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Supergirl #50 [Review]

Queen

Writer: Sterling Gates
Penciller: Jamal Igle
Inkers: Jon Sibal & Mark McKenna
Colorists: Nei Ruffino, Pete Pantazis
Letterer: Jared K. Fletcher
Cover Artists: Michael Turner and Peter Steigerwald
Asst. Editor: Wil Moss
Editor: Matt Idelson
Published by: DC Comics

After quite a bit of foreshadowing, last issue provided the culmination (or so I’d thought) of Lana’s story. Where I’d thought it was going to be cancer or some other terminal illness and that DC would actually allow the character to be killed, that issue ended with Supergirl barging into the morgue and finding a cocoon where Lana’s body should have been. This issue opens some time after that with General Lane and his grunts finding the re-grown body of his daughter Lucy and discovering that she’s actually alive, despite being thought dead when her super-suit exploded awhile back. We then pick up wtih Gangbuster (in a new, weird-looking costume) busting into some alien hive and getting Supergirl out…as she’d been captured off-panel since the previous issue. The hospital Lana was in has been grown over by a cocoon, as we find out that the Insect Queen lives once again, having spent the past year preparing Lana’s body to be taken over. Supergirl and the Queen fight, and it’s not hard to guess what happens by the issue’s end. We have some definite closure to things, while elements are left open to coming stories…but this issue’s events are not likely to be simply brushed under a rug.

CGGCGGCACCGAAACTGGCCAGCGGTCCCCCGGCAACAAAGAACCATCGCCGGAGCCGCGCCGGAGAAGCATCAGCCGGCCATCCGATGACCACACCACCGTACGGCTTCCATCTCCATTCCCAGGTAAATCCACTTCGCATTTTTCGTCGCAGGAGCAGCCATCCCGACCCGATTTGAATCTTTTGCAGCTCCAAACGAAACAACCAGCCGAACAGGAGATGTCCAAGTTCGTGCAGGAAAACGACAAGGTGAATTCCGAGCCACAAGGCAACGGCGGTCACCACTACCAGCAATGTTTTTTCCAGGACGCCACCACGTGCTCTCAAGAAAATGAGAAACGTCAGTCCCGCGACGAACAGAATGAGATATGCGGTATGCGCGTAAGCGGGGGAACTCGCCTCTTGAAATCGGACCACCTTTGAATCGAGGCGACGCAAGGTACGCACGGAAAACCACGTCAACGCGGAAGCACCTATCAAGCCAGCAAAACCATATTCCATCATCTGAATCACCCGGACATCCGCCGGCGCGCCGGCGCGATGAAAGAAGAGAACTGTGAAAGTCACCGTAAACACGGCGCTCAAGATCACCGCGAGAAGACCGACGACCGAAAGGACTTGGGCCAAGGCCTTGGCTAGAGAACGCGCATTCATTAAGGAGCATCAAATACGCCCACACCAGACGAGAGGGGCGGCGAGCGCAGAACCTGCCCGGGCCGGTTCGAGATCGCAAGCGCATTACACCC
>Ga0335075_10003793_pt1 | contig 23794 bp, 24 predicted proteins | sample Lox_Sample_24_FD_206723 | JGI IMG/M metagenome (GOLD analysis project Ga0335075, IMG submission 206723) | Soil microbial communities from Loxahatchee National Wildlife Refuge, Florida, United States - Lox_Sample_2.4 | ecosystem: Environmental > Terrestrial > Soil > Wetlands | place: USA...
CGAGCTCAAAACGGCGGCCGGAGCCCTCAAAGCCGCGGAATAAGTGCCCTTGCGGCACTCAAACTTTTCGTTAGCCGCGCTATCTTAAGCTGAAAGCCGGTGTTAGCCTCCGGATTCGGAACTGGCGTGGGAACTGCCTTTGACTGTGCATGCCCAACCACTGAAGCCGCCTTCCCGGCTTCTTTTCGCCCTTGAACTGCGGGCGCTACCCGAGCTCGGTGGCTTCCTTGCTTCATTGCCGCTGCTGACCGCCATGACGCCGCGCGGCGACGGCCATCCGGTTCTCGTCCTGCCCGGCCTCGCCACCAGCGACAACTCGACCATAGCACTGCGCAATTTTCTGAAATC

The art by Igle is quite good. In and of itself, I have no problems with the art.

The story is also quite strong as what it is. I have never had any interest in the Insect Queen stuff with Lana, and have zero nostalgia for the silver age stuff…it was actually the Insect Queen story in the main Superman book several years ago that led me to bail on the Superman titles entirely for a brief time. As such, I was quite dismayed to see it becoming a focal point for this storyline. To its credit, the actual, overt Insect Queen stuff is basically limited to a couple brief bits last issue, and now this issue, rather than being a huge part of the overall arc. I’m interested in seeing where Supergirl herself goes from here, as Gates has continued to grow the character and give her surprisingly realistic reactions to things instead of the usual, simplistic cliches one would normally expect.

What I dislike most about this issue is the ties back to the Superwoman story, as I to this day cannot be convinced that the Lucy Lane I’ve read for 15-some out of the last 20ish years is the same character…whether this is Gates claiming the character or simply doing the best with the hand dealt, I’m not sure.

In addition to the 40-page main story (which has a 26-page chunk with no ads!), we also get a short bonus tale by Jake Black and Helen Slater (the actress who played Supergirl in the Supergirl movie in the 1980s).

A Hero’s Journey

Writers: Jake Black, Helen Slater
Artist: Cliff Chiang
Colorist: Dave McCaig
Letterer: Jared K. Fletcher
Editor: Wil Moss
Group Editor: Matt idelson